More was on the line than Winfrey's reputation. The network had promised its initial advertising partners, including giants such as Procter & Gamble (PG) and Kohl's department stores (KSS), that the network would deliver viewers. Many of OWN's initial advertisers had pledged between $10 million to $15 million in ad spending, with Procter & Gamble agreeing to buy more than $100 million in ad time over three years. The network has also demanded premium prices for its commercial time: OWN ranks as one of the country's most expensive cable networks, says Kathleen Kayse, executive vice president of advertising sales at OWN.
"Spot on With Ratings"
Luckily for OWN, the network delivered on its promise, attracting an average of 1.16 million viewers tuning in during prime-time hours during its debut on Jan. 1.
"We were spot on with ratings expectations," Kayse says. Since the network's debut, advertisers who had been waiting on the sidelines have been calling about marketing opportunities, she adds. "We have confidence we'll have a number of significant conversations leading up to the upfront" -- the spring period when networks book advance advertising sales for the following TV season.
But the debut was only the first test. Now, OWN will have to prove it can maintain its viewership levels throughout the year. If it doesn't, will OWN meet the audience guarantees it has made to advertisers, who are paying a premium to reach its female-leaning audience?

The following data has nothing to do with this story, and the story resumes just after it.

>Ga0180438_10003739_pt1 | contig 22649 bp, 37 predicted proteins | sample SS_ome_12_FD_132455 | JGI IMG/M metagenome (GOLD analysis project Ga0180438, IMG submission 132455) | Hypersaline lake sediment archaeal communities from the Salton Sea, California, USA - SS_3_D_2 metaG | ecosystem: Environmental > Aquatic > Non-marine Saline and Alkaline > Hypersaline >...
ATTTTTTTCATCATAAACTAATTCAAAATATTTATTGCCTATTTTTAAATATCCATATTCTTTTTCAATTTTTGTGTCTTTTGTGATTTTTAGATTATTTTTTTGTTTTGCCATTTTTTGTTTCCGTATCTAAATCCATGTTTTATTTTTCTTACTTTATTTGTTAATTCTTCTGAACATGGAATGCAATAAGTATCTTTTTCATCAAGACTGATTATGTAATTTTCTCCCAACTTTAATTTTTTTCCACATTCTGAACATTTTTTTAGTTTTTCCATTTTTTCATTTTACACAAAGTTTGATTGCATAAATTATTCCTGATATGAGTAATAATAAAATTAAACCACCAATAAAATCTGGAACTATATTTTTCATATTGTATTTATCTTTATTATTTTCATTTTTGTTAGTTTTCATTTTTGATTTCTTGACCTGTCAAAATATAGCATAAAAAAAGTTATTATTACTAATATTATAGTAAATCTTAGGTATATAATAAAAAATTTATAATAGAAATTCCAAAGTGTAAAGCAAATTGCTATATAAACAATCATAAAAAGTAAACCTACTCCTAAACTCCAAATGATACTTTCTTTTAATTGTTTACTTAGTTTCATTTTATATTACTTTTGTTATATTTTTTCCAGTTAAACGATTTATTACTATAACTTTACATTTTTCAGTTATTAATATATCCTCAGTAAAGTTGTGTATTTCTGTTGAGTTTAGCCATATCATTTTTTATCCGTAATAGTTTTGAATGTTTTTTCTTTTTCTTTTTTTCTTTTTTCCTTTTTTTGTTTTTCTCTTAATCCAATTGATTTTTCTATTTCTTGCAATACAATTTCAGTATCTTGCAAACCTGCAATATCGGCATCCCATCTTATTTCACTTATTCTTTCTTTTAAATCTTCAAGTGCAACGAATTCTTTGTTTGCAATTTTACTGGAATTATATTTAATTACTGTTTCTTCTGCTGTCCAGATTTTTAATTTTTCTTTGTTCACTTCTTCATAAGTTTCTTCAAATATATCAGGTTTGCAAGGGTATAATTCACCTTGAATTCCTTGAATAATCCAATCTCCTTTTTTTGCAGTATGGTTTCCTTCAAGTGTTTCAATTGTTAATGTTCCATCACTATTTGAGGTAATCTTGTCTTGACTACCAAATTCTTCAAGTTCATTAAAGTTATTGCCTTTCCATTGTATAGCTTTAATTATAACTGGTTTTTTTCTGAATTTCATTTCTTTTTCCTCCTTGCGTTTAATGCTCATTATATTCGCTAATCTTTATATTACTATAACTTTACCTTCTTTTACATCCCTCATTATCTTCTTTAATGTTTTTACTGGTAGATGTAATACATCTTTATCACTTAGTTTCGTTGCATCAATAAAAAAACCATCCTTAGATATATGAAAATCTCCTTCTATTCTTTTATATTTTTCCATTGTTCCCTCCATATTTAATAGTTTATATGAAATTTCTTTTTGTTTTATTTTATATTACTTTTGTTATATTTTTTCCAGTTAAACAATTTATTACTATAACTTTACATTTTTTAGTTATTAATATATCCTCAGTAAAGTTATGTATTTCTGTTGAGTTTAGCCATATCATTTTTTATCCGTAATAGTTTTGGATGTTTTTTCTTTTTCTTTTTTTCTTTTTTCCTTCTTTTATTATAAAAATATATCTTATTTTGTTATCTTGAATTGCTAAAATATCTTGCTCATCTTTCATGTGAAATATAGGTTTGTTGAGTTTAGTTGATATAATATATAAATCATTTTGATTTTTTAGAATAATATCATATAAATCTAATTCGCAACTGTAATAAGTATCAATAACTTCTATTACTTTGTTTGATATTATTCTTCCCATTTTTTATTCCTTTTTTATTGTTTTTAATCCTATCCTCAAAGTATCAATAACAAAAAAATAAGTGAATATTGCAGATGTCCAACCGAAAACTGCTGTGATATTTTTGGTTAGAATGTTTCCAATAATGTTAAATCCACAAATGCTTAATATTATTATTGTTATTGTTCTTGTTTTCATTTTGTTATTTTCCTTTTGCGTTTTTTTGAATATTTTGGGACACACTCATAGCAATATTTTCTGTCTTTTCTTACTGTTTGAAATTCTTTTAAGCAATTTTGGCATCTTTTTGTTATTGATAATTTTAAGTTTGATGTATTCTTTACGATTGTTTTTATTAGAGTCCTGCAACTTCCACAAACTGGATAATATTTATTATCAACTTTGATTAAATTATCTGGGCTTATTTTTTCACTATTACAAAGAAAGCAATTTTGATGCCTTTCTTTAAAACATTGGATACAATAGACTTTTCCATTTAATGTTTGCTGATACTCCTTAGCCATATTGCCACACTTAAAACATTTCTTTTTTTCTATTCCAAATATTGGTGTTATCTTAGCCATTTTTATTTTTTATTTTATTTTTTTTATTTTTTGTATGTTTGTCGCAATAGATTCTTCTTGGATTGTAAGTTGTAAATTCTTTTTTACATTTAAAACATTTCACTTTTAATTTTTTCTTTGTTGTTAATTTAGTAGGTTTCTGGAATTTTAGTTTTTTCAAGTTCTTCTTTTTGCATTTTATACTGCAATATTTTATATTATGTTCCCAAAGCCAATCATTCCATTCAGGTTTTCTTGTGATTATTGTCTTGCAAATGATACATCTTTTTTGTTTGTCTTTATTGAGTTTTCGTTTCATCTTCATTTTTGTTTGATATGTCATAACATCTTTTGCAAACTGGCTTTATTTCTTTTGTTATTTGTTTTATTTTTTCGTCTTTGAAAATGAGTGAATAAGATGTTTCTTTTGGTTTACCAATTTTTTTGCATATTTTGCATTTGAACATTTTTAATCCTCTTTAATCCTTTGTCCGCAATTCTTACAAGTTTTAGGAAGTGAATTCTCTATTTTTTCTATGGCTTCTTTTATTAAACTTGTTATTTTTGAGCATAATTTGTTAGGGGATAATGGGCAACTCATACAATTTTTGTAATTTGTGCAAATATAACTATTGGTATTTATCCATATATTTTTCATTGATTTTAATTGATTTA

Expecting Bumps Along the Way
An audience decline may be somewhat inevitable for OWN, points out Brad Adgate, the director of research for Horizon Media. "The question will be how it does in a month or two from now when the curiosity factor is over," he says.
Every deal OWN makes with an advertiser is specific to that marketer and the show it buys, Kayse says. In making those deals, she adds, OWN approached the market "with cautious confidence," noting that the network has taken into account that viewership may drop after the initial flurry of interest and publicity. Advertisers "are expecting some bumps along the way," she says.
Overall, though, OWN is confident it will both meet its audience guarantees and attract new advertisers to its programs, according to Kayse. One hurdle OWN jumped last year was advertiser concern over the level of Winfrey's involvement, something that the network assuaged with Winfrey's participation in its 2010 upfront. Winfrey is currently winding down the 25th season of her syndicated show, The Oprah Winfrey Show, and is committed to appear on OWN for 70 hours a year.
A First-Year Profit?
OWN's 2011 upfront will be "even stronger than we had last year," Kayse predicts. OWN, which is holding upfront meetings in Chicago and New York in March and April, respectively, will bring out its "star power" during the presentations with advertisers, and interest in the network's planned talk show starring Rosie O'Donnell is growing. "This next [upfront] will be about not only that Oprah is committed, but what do we evolve into, particularly when Oprah leaves syndication," she says.
Although some viewers may fall away after the first few months, they'll likely return once the network "gets its sea legs," notes Horizon's Adgate, who expects the network will be averaging about 1 million viewers a year from now.
OWN will perform for advertisers by staying true to its mission -- providing inspirational television that shows viewers how "to live your best life," Kayse adds. "We know our voice. As long as we don't stray from that, I believe our advertisers will be with us for the long haul," she says.